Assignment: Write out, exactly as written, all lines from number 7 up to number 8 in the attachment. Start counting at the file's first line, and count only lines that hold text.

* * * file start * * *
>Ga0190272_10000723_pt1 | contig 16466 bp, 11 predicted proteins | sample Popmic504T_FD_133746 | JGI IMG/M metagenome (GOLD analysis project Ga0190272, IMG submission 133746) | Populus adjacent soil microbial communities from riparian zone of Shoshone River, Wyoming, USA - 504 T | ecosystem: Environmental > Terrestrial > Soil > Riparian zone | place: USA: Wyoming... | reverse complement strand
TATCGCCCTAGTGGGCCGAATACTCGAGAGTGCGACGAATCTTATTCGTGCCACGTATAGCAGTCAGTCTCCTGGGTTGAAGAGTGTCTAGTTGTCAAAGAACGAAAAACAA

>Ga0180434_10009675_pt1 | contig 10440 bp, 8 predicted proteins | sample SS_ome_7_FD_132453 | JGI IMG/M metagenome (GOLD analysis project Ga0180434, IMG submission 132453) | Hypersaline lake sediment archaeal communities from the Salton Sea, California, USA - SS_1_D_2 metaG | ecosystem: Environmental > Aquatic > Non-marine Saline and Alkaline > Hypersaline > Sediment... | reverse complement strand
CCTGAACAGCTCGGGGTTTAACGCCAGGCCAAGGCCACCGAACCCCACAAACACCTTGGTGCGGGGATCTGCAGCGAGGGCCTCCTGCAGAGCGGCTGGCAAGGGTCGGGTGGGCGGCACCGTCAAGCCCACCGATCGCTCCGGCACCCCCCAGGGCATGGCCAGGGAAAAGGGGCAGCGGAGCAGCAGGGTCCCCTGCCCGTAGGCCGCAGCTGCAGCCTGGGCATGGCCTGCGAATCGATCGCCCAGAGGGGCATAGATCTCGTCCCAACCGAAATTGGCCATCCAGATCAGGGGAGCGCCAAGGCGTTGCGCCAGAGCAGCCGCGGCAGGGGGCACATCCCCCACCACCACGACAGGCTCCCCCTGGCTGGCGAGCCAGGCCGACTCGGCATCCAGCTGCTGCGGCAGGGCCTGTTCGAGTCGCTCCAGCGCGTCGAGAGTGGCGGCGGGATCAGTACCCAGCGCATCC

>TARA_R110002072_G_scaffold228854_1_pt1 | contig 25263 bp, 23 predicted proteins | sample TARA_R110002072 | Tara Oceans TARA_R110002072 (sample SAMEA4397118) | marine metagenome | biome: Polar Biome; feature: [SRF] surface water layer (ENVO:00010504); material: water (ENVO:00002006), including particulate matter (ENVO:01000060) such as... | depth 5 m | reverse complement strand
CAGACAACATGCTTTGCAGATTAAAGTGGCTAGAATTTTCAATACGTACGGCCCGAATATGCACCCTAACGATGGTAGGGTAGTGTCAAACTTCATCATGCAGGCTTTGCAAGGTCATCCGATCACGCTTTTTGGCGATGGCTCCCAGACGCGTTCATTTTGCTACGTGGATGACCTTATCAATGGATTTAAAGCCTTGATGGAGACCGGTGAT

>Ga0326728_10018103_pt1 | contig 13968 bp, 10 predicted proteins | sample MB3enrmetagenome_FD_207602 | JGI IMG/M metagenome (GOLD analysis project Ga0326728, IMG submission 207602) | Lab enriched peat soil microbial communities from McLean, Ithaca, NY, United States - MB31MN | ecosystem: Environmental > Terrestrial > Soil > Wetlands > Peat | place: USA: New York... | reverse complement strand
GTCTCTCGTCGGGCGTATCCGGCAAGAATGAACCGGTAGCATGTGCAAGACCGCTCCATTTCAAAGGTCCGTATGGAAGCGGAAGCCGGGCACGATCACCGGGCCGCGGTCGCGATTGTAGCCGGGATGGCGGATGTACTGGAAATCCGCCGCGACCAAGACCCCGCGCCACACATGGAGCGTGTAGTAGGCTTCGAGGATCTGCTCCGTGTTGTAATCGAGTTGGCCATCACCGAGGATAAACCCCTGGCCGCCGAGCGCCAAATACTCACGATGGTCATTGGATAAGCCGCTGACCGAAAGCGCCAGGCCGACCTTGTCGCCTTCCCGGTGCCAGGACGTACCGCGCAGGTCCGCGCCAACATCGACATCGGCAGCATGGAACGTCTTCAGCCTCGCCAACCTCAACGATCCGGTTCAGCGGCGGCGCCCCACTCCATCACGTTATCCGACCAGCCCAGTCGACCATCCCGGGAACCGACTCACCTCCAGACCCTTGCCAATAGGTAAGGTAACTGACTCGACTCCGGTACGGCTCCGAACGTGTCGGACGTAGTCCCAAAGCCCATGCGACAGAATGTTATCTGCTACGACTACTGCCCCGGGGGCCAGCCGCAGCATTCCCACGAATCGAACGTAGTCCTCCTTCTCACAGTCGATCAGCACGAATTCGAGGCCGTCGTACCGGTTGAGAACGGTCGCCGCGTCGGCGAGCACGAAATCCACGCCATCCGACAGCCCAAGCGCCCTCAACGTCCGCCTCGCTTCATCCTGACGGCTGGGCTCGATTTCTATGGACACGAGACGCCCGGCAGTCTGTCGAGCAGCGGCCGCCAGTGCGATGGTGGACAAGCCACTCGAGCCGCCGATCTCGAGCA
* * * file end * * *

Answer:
>Ga0326728_10018103_pt1 | contig 13968 bp, 10 predicted proteins | sample MB3enrmetagenome_FD_207602 | JGI IMG/M metagenome (GOLD analysis project Ga0326728, IMG submission 207602) | Lab enriched peat soil microbial communities from McLean, Ithaca, NY, United States - MB31MN | ecosystem: Environmental > Terrestrial > Soil > Wetlands > Peat | place: USA: New York... | reverse complement strand
GTCTCTCGTCGGGCGTATCCGGCAAGAATGAACCGGTAGCATGTGCAAGACCGCTCCATTTCAAAGGTCCGTATGGAAGCGGAAGCCGGGCACGATCACCGGGCCGCGGTCGCGATTGTAGCCGGGATGGCGGATGTACTGGAAATCCGCCGCGACCAAGACCCCGCGCCACACATGGAGCGTGTAGTAGGCTTCGAGGATCTGCTCCGTGTTGTAATCGAGTTGGCCATCACCGAGGATAAACCCCTGGCCGCCGAGCGCCAAATACTCACGATGGTCATTGGATAAGCCGCTGACCGAAAGCGCCAGGCCGACCTTGTCGCCTTCCCGGTGCCAGGACGTACCGCGCAGGTCCGCGCCAACATCGACATCGGCAGCATGGAACGTCTTCAGCCTCGCCAACCTCAACGATCCGGTTCAGCGGCGGCGCCCCACTCCATCACGTTATCCGACCAGCCCAGTCGACCATCCCGGGAACCGACTCACCTCCAGACCCTTGCCAATAGGTAAGGTAACTGACTCGACTCCGGTACGGCTCCGAACGTGTCGGACGTAGTCCCAAAGCCCATGCGACAGAATGTTATCTGCTACGACTACTGCCCCGGGGGCCAGCCGCAGCATTCCCACGAATCGAACGTAGTCCTCCTTCTCACAGTCGATCAGCACGAATTCGAGGCCGTCGTACCGGTTGAGAACGGTCGCCGCGTCGGCGAGCACGAAATCCACGCCATCCGACAGCCCAAGCGCCCTCAACGTCCGCCTCGCTTCATCCTGACGGCTGGGCTCGATTTCTATGGACACGAGACGCCCGGCAGTCTGTCGAGCAGCGGCCGCCAGTGCGATGGTGGACAAGCCACTCGAGCCGCCGATCTCGAGCA